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tv   Democracy Now  LINKTV  December 27, 2013 3:00pm-4:01pm PST

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12/27/13 12/27/13 [captioning made possible by democracy now!] >> from pacifica, this is democracy now! >> i wish that peace prevails in iraq and i hope this christmas will be a time for peace for the muslims and christians alike. i wish for better situation for iraq. >> is a christmas day church bombing kills dozens of iraq is, we look at how 2013 has become the deadliest year in iraq for sibley and since the height of the iraq war under president bush.
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the u.s. is now rushing a new shipment of hellfire missiles and surveillance drones to the iraqi government. we will go to baghdad for report. as wall street prepares to pay out over $90 billion in year-end bonuses, an offshoot of occupy wall street urges the banks to reconsider how they spend their massive profits. $60 billion in pay for two years of the national affordable housing trust fund. this is the program that is financed for 10 years could end homelessness in american -- and america. next up, $21 billion in needed repairs to public housing and wall street to take care of that. and you know what? it would still have $10.4 billion left over. >> and while the philippines struggles to rebuild after typhoon haiyan, the country is been forced to continue paying out billions of dollars in debt to the world bank and other
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lenders. all of that and more coming up. this is democracy now!, democracynow.org, the war and peace report. i'm amy goodman. a car bombing in the lebanese capital of beirut has left at least five people dead. the victims included the attacks apparent target, the homage financelebanon's former minister. he was an age of former prime iri and a vocal critic of seared president bashar al-assad. a u.s. drone strike in pakistan has killed four people. the attack it a compound in the tribal region of north waziristan. pakistani officials described the victims as afghan members of a militant group. the strike human midst of ongoing protest against u.s. drone war. on thursday, demonstrators recently blocked nato supply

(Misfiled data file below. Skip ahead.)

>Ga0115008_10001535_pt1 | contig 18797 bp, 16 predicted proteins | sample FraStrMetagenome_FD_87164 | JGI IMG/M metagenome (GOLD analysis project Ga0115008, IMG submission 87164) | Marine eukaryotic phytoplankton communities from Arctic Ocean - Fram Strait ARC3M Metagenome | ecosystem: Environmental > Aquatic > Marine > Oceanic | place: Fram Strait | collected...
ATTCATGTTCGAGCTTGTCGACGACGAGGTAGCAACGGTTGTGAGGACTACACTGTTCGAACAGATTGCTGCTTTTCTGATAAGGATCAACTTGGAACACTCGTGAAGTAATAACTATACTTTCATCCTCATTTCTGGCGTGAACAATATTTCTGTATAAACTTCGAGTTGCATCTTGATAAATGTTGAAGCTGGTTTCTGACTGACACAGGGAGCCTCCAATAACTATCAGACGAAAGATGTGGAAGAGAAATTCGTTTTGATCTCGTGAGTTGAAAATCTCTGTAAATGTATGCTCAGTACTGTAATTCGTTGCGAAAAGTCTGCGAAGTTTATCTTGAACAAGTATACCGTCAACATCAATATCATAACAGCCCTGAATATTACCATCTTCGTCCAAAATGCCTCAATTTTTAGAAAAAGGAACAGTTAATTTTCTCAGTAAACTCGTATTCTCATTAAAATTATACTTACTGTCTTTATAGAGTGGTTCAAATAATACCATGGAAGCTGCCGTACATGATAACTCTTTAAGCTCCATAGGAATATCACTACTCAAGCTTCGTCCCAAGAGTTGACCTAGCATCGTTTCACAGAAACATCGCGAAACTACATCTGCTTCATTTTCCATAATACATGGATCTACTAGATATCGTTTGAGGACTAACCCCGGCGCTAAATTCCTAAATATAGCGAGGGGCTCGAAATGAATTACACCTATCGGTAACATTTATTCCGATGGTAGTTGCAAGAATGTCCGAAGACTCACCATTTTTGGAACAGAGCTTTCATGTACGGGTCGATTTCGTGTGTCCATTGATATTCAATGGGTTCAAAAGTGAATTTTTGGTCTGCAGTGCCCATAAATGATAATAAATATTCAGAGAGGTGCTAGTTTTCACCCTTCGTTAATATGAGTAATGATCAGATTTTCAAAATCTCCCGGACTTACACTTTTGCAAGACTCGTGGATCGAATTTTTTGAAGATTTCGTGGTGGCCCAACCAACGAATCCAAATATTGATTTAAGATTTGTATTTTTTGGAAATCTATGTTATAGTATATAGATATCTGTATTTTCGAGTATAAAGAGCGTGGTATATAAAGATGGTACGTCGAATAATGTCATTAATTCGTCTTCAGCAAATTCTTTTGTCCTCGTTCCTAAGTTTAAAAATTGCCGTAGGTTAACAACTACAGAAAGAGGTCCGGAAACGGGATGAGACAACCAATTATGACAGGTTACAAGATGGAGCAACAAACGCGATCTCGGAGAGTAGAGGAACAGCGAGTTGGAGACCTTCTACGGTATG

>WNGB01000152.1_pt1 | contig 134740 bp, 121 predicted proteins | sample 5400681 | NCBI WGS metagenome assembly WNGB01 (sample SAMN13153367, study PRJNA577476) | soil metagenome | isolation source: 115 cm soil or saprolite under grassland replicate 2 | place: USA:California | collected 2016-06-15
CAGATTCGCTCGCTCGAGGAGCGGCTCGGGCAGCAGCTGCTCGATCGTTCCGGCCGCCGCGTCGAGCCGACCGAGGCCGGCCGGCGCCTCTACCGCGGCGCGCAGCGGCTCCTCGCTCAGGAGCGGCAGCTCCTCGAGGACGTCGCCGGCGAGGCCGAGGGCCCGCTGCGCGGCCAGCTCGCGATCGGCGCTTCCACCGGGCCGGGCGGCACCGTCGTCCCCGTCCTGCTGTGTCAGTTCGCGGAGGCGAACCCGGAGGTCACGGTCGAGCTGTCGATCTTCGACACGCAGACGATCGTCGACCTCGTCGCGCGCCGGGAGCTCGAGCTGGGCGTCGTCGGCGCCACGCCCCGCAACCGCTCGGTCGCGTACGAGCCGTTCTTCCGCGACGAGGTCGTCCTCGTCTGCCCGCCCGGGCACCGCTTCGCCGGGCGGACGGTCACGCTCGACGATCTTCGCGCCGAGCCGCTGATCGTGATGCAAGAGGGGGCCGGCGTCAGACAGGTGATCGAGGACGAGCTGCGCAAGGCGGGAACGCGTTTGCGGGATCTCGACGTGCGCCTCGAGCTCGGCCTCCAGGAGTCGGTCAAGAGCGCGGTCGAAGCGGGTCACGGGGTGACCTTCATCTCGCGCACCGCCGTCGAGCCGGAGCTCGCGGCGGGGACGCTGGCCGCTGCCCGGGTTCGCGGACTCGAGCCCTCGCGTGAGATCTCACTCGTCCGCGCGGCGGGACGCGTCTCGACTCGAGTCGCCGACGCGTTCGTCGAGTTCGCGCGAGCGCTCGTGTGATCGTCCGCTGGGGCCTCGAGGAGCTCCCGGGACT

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route near the city of quetta. fighting continues in south sudan amidst mediation efforts by african countries. the leaders of ethiopia and kenya are in the capital juba in a bid to infighting between government forces and rebels loyal to the countries ousted former president. the u.n. says the violence has claimed over 1000 lives and displaced tens of thousands. rebels have captured half the capital in south sudan's main oil-producing state, the upper nile. the head of the u.n. mission in south sudan said the country is facing its worst crisis since gaining independence from sudan two years ago. days have been1 a very trying time for south sudan and the citizens of this newborn nation. what has happened this last week, for many of them, has brought back the nightmares of the past.
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the nation painstakingly built over decades of conflict is at stake. >> dozens of people have been killed this week and continued fighting the central african republic it. muslim and christian militias have battled the other and attack civilian areas and fighting erupted earlier this month. the red cross says it has recovered 44 bodies in the streets of the capital over the past two days. a mass grave with 30 bodies was also reportedly found there a muslim rebel base. the military government in egypt has pressed ahead with its crackdown on the muslim brotherhood one day after declaring that group a terrorist organization. on thursday, dozens of brotherhood members were arrested and their assets seized. over a thousand groups also had their banks -- bank accounts frozen, including a network of hospitals. the terrorism designation marks an escalation of the campaign against the brotherhood since the ouster of president mohammed morsi in july. on thursday, one person was